My client’s fundraising “event” became an online “funding activity” this year. No, it was not a sophisticated Zoom event with program remarks, but instead we used a mail appeal that was supported by follow up calls, an online video (pieced together by a talented volunteer) and a couple of supporting eblasts. Honestly, it was nothing fancy.
But one thing I did differently, was contact our major donors using my cell phone. First, I gathered my thoughts and wrote down what I wanted to say. Then I recorded individualized “selfie” videos to my phone and sent them off one by one. Yes, this required lots of “do-overs” and ridiculous outtakes, but despite the added effort, I felt more authentic sending messages this way. It was the closest thing to human contact I could muster.
My message was simple.
To the people who hadn’t given yet, I greeted them by name, and told them (in one sentence how their past support helped this agency) and then asked for their continued support, if they were able to do so.
For those who had already donated, I also used their name in the greeting, and asked them to help spread the word about the online auction to their friends, family members, and work colleagues.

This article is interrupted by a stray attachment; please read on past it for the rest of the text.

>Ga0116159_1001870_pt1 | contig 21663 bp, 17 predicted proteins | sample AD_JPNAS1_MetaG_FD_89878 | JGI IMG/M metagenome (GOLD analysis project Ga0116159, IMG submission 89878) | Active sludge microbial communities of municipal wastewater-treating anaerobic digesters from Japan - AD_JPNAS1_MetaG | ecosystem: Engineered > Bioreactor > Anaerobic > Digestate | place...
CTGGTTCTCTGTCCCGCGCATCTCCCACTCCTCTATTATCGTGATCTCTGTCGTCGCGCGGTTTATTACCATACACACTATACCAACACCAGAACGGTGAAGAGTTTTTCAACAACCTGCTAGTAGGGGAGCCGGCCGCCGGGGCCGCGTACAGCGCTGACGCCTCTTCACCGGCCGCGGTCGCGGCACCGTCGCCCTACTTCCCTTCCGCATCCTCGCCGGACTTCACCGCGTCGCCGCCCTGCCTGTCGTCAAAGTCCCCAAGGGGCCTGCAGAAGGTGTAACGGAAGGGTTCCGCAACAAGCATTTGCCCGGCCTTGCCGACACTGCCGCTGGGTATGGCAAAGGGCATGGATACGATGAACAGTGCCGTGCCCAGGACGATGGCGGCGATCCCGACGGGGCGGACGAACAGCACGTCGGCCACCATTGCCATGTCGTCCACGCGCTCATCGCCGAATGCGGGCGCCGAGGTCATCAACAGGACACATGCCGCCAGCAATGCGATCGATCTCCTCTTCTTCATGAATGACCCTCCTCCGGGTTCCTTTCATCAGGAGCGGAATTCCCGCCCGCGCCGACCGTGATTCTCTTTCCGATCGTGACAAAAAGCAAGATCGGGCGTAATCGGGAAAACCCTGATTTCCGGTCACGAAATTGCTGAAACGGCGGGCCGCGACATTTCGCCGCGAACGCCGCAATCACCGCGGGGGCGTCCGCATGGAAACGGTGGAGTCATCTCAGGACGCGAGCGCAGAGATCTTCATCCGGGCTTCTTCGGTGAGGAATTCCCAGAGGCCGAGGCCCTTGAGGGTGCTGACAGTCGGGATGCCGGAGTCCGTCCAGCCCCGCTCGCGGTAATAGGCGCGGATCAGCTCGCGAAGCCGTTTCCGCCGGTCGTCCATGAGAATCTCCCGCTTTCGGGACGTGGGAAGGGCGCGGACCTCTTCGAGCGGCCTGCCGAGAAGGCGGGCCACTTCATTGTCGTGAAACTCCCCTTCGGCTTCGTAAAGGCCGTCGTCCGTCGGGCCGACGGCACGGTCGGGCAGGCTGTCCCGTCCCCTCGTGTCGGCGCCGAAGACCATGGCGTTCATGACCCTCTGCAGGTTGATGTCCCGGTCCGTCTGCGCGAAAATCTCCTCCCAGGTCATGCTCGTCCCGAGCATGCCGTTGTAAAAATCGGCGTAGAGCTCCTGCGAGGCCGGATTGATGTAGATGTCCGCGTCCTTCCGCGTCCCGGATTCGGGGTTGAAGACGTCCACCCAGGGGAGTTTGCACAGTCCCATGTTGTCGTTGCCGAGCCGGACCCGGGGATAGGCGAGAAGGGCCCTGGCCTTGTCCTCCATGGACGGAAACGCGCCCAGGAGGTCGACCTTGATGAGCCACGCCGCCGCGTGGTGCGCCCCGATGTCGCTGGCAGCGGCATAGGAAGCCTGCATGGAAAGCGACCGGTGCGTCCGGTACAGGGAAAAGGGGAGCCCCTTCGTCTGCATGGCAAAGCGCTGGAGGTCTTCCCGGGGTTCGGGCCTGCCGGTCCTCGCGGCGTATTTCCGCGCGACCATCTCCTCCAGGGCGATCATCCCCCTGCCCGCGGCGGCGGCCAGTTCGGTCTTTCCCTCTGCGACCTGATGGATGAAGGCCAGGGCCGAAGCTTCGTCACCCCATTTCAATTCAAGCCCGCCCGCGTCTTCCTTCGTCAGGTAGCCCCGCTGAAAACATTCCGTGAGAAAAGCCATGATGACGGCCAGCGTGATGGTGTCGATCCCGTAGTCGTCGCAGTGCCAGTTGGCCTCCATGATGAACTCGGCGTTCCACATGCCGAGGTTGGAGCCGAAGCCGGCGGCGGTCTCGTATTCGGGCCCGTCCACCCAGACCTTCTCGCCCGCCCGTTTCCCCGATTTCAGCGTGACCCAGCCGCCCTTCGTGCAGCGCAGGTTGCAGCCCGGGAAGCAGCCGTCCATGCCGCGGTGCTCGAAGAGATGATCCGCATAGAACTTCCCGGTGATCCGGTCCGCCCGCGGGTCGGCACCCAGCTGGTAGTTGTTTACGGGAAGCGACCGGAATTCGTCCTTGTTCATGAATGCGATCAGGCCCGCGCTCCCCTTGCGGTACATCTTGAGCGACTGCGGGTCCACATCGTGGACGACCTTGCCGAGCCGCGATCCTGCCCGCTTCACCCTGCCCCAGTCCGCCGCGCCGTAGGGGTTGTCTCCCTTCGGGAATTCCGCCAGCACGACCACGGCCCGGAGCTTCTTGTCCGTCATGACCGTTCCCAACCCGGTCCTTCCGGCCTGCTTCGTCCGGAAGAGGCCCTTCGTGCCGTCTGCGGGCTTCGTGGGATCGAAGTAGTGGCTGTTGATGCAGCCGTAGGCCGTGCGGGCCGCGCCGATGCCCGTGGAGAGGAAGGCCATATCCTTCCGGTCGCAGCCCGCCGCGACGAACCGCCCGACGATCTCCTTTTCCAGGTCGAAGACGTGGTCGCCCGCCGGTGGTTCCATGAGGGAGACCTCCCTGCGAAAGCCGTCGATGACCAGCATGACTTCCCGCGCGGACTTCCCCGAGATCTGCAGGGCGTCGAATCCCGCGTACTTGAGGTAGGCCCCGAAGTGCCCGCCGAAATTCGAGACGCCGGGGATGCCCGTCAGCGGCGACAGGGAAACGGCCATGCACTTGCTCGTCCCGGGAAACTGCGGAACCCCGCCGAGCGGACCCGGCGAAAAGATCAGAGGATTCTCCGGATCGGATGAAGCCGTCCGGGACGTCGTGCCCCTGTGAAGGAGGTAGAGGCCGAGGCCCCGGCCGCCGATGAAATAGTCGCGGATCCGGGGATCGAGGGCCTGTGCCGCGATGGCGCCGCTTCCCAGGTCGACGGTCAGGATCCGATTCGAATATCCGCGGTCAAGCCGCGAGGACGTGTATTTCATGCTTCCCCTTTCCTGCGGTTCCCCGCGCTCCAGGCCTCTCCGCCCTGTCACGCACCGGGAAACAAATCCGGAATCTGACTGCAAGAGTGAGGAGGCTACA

It turns out the donors found it more meaningful than a typical voice mail. Many of them texted back to say so – and honestly, I felt more connected to them too.
One pleasant surprise is that many donors made second gifts. Another is that we got donations from new people (thank you donors who helped to spread the word!) All in all, we raised more money than ever before for this nonprofit.
Another client’s Executive Director did something similar. He used his computer (Windows’ native camera application) and uploaded the video to his personal YouTube account. Then, he sent links of the video through a clickable hyperlink.
However, we approach contacting our donors, it is evident that we need to reinvent ourselves, and find new meaningful ways. As we try them out, we promise to pass these ideas on to you. After all, we are all in this together.
by: Michelle Jimenez, Senior Consultant HPS Chicago